Allow me to rave a bit about Brighton’s North Laine. I can go shopping for something inspiring in a half dozen different places – maybe Cheltenham, Birmingham, Gloucester, Bath, Oxford, Stow – and then eventually I happen to visit Brighton and take a wander through the North Laines and the Lanes, and I find exactly what I want. No, I find something that exceeds my expectations. And then I find a half-dozen other things that I love beyond any possibility of not owning, so I buy them too. Happens every time. There is nowhere better to shop on this green island.
The other thing about the North Laine is how often it changes. Visit once a month and you will spot a shop that has closed and another that has opened. Visit once every six months (like us, these days) and you’ll find whole swathes of brand new places you’ve never snooped in before. Mind you, Snooper’s Paradise will never disappear. By the by, this is a recommendation. Yes, yes, for Londoners too.
So at random we happened upon Silo for lunch. It hadn’t been there a few months ago. In fact, it has only been there for two weeks. And they’ve got a very clear and simply stated concept: zero waste. Nothing ever leaves the restaurant, except hopefully happy customers.
Inside, it’s stripped-back industrial. Sets the mood perfectly, though they may have gone a bit too far with the “don’t mind the wires hanging out, or the cider kegs behind ya, just sit on these chipboard chairs and the food’ll be along” sense of it. To be fair, only two weeks in and some of these bits might just be temporary while they sort themselves out. The service was friendly, and chef Douglas McMaster was on hand to bring over our plates and explain some of the ethos and sourcing to us himself. Given that I wasn’t wearing my “I’m A Blogger!” badge I think he must just be friendly and earnestly involved in his rather cool project. Infectious guy.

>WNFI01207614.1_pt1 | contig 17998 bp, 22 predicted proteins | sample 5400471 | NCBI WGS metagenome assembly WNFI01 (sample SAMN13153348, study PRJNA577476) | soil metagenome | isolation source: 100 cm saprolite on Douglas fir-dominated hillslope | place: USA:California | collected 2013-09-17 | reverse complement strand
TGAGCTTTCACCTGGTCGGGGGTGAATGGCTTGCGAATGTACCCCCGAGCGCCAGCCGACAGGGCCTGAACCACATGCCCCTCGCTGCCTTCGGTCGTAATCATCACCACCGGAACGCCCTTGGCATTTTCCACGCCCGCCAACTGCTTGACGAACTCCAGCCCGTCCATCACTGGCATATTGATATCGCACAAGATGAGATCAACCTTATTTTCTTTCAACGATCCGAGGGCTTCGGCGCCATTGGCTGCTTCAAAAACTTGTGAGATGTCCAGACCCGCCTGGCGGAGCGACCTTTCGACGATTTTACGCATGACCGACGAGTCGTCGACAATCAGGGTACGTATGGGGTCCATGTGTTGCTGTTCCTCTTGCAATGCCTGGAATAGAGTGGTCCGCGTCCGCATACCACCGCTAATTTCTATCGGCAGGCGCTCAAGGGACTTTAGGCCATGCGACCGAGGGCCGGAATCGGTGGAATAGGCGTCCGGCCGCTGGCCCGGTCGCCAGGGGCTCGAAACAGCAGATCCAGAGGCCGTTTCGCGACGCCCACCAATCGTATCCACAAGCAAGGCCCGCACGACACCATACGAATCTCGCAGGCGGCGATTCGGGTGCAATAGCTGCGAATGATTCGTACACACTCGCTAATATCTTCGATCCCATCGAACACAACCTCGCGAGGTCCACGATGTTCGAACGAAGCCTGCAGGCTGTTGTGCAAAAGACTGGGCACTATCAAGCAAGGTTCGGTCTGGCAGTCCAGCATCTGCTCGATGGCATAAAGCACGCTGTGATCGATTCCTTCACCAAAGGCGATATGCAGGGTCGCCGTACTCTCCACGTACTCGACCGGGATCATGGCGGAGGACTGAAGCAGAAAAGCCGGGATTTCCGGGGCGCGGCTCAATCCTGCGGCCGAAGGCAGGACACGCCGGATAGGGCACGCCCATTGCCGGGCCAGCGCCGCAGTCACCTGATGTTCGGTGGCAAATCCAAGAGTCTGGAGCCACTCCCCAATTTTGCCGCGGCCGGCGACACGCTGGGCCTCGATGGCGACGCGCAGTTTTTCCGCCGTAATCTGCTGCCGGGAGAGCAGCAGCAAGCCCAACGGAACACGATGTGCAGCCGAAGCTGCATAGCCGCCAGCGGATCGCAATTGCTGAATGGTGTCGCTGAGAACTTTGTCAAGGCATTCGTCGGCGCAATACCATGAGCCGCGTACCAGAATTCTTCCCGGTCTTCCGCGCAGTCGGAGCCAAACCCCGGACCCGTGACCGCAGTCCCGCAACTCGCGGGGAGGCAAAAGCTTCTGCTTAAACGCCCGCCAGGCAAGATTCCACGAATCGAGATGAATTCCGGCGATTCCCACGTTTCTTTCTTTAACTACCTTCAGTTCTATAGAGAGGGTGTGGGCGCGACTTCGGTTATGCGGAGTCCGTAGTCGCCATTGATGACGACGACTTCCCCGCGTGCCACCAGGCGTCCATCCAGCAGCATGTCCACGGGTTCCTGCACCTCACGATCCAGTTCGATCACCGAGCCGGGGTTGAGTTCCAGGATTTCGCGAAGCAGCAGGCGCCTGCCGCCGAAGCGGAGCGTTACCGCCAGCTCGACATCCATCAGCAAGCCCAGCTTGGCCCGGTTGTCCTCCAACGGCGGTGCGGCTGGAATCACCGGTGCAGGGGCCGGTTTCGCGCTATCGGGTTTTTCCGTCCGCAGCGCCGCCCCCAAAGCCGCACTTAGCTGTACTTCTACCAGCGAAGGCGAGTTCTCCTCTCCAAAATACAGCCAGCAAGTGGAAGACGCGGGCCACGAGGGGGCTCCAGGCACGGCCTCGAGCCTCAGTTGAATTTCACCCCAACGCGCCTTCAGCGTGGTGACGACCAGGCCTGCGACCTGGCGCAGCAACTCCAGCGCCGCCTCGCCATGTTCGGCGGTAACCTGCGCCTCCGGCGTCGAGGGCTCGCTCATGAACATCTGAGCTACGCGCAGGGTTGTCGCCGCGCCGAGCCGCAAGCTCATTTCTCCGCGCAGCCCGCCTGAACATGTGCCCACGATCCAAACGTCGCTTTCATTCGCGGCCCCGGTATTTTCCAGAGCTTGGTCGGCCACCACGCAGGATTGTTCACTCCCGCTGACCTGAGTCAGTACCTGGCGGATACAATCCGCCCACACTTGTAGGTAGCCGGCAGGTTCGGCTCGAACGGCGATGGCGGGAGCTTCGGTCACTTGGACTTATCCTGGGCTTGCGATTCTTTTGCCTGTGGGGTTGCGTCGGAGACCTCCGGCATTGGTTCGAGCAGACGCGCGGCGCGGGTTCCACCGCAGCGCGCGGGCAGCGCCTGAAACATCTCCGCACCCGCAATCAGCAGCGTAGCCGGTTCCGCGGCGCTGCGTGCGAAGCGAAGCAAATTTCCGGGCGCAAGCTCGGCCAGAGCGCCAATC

So I can say that the fresh, clean, salty curds that gave a lift to my risotto were made in-house using the leftover bits of milk from making cappuccinos. How awesome is that? The risotto itself was brown rice, given hugely funky depth with a fermented brown rice paste, and zing from a salsa verde whose make-up I didn’t quite attend to. Too in love with the risotto. Oh, and it had mushrooms on it. The mushrooms were growing in a rack across the room, in a medium made up from the used espresso grounds and recycled cardboard.
I’m usually a cynical bugger, but this was just cool!
Maureen’s fish was a quite deliberately uncool piece of rock salmon. It was good and powerfully marine, with a shredded meaty texture, cooked on the bone for max flavour. Their source is Catchbox
– a small fishing co-operative that sets out nets and then sells whatever happens to swim into them, no targetting of prestigious species, no by-catch. Blobs of slippery oyster emulsion went beautifully with the fish, along with plenty of cubed pickled cucumber and seaweed.
Maureen washed her fish down with a great beetroot and pear smoothie, while I had a punky fermented nettle cordial. These were grown-up soft drinks that actually partnered properly with food. That’s worth some applause by itself, though they’ve also got local ale and ciders on offer. Our drinks were served in jam jars of course. Not purpose-made jam jar lookalikes for the trendy faux eco-warrior. Just jam jars.
So, that’s Silo. They’re doing something very cool, and doing it in exactly the right town. I wish them well. And you can’t dismiss it as “worthy” if the food is actually really good. It is exciting and original, but the strength of flavour won’t hit everyone’s palate. If you like to play a bit safe, you’ll probably find Silo’s dishes scary. I doubt that all restaurants will become this way, but I hope a few of the ideas being tried at Silo get spread further afield. Our planet rather needs them.